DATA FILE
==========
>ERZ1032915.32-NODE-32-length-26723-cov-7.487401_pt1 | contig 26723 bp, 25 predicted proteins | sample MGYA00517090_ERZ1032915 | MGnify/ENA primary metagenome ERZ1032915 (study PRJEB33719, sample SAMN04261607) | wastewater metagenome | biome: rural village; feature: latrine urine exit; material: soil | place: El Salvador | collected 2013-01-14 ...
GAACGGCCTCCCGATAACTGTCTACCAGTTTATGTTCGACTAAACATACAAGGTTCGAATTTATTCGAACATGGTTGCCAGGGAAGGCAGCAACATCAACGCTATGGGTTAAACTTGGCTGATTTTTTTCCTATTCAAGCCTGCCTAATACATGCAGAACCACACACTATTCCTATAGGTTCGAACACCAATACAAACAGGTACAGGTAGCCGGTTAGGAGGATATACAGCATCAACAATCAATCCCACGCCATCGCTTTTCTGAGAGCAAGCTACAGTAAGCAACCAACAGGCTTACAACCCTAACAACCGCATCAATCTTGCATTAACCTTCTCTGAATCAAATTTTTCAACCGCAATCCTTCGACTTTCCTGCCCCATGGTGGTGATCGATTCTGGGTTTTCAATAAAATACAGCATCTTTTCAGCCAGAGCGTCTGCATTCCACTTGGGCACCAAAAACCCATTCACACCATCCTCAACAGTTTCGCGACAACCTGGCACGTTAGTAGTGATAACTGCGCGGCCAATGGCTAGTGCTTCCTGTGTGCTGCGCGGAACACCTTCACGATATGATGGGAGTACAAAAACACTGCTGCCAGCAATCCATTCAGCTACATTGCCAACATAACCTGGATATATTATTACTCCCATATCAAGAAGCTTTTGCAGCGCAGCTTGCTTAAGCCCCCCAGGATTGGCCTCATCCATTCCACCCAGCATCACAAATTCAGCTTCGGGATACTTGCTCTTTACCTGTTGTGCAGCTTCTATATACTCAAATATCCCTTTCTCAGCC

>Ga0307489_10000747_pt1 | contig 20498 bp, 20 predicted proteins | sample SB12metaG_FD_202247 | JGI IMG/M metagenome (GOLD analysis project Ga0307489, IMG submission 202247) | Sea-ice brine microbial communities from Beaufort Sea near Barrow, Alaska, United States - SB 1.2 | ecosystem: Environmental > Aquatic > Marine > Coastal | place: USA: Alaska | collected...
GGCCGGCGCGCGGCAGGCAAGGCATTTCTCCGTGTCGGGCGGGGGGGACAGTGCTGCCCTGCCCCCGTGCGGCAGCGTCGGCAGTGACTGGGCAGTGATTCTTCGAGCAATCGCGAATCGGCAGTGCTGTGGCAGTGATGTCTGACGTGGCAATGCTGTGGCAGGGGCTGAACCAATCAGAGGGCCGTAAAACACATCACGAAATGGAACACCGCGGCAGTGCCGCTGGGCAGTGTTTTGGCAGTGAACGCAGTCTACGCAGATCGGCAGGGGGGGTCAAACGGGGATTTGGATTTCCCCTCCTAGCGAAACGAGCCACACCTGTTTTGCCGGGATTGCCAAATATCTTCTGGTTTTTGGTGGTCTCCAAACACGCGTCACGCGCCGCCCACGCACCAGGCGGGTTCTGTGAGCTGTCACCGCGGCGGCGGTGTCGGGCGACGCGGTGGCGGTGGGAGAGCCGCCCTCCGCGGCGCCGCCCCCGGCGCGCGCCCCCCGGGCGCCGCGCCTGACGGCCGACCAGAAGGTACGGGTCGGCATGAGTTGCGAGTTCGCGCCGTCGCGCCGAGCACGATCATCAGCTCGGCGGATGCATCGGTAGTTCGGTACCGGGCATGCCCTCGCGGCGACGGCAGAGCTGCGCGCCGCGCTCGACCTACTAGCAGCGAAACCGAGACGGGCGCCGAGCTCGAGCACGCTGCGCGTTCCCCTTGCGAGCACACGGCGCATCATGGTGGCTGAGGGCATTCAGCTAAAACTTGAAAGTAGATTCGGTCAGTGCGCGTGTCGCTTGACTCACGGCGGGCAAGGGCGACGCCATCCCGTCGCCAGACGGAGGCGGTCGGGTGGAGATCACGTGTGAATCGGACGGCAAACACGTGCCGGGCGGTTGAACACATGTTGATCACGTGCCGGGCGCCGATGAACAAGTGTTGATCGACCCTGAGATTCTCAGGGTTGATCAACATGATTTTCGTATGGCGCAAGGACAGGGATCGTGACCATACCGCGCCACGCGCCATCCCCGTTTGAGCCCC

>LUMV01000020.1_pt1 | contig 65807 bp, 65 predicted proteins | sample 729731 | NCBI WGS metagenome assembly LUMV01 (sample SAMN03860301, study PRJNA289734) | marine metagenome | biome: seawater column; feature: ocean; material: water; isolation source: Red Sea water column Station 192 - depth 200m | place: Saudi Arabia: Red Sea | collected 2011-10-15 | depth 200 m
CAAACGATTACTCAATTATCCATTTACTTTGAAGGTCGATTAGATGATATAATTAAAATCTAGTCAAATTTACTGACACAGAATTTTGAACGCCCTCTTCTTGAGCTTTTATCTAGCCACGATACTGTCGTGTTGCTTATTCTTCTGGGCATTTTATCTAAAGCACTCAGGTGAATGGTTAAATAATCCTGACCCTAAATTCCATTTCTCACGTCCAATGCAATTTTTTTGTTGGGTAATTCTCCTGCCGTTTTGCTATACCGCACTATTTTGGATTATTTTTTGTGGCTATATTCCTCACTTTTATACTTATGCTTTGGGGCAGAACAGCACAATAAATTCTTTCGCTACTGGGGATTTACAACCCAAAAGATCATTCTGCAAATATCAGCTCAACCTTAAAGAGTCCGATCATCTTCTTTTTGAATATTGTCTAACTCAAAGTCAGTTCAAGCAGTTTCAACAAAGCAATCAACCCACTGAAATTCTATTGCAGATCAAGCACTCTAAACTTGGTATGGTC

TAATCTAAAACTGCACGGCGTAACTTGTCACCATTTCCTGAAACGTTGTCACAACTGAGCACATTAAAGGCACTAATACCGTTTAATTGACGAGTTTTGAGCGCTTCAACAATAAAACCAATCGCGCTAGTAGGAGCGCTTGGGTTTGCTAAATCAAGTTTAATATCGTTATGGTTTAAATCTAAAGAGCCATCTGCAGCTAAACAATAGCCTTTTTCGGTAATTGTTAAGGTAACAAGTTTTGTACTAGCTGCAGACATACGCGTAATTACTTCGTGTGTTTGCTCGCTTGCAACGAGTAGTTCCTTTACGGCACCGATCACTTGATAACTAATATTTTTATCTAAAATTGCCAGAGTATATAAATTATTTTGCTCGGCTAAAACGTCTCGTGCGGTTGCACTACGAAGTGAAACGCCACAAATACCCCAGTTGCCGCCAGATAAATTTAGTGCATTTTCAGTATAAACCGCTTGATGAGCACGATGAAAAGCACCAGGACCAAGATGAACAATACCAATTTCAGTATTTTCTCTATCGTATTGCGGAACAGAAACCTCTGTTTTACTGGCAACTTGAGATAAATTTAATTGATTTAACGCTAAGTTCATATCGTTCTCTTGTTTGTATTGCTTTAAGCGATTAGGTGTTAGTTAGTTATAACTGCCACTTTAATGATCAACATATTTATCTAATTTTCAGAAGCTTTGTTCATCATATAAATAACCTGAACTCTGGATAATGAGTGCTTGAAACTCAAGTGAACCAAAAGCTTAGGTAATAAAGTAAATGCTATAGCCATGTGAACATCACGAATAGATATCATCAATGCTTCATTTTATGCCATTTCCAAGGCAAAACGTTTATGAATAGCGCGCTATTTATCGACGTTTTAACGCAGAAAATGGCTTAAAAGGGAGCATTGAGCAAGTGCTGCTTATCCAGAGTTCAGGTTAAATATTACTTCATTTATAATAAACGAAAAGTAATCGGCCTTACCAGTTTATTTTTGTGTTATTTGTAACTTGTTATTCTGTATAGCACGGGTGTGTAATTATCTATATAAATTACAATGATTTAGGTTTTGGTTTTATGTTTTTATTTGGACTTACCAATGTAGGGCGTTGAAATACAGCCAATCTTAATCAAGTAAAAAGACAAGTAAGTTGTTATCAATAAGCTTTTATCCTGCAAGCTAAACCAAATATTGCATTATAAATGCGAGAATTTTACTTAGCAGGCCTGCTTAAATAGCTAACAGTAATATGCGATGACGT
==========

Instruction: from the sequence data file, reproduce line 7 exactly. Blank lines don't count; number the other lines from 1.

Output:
TAATCTAAAACTGCACGGCGTAACTTGTCACCATTTCCTGAAACGTTGTCACAACTGAGCACATTAAAGGCACTAATACCGTTTAATTGACGAGTTTTGAGCGCTTCAACAATAAAACCAATCGCGCTAGTAGGAGCGCTTGGGTTTGCTAAATCAAGTTTAATATCGTTATGGTTTAAATCTAAAGAGCCATCTGCAGCTAAACAATAGCCTTTTTCGGTAATTGTTAAGGTAACAAGTTTTGTACTAGCTGCAGACATACGCGTAATTACTTCGTGTGTTTGCTCGCTTGCAACGAGTAGTTCCTTTACGGCACCGATCACTTGATAACTAATATTTTTATCTAAAATTGCCAGAGTATATAAATTATTTTGCTCGGCTAAAACGTCTCGTGCGGTTGCACTACGAAGTGAAACGCCACAAATACCCCAGTTGCCGCCAGATAAATTTAGTGCATTTTCAGTATAAACCGCTTGATGAGCACGATGAAAAGCACCAGGACCAAGATGAACAATACCAATTTCAGTATTTTCTCTATCGTATTGCGGAACAGAAACCTCTGTTTTACTGGCAACTTGAGATAAATTTAATTGATTTAACGCTAAGTTCATATCGTTCTCTTGTTTGTATTGCTTTAAGCGATTAGGTGTTAGTTAGTTATAACTGCCACTTTAATGATCAACATATTTATCTAATTTTCAGAAGCTTTGTTCATCATATAAATAACCTGAACTCTGGATAATGAGTGCTTGAAACTCAAGTGAACCAAAAGCTTAGGTAATAAAGTAAATGCTATAGCCATGTGAACATCACGAATAGATATCATCAATGCTTCATTTTATGCCATTTCCAAGGCAAAACGTTTATGAATAGCGCGCTATTTATCGACGTTTTAACGCAGAAAATGGCTTAAAAGGGAGCATTGAGCAAGTGCTGCTTATCCAGAGTTCAGGTTAAATATTACTTCATTTATAATAAACGAAAAGTAATCGGCCTTACCAGTTTATTTTTGTGTTATTTGTAACTTGTTATTCTGTATAGCACGGGTGTGTAATTATCTATATAAATTACAATGATTTAGGTTTTGGTTTTATGTTTTTATTTGGACTTACCAATGTAGGGCGTTGAAATACAGCCAATCTTAATCAAGTAAAAAGACAAGTAAGTTGTTATCAATAAGCTTTTATCCTGCAAGCTAAACCAAATATTGCATTATAAATGCGAGAATTTTACTTAGCAGGCCTGCTTAAATAGCTAACAGTAATATGCGATGACGT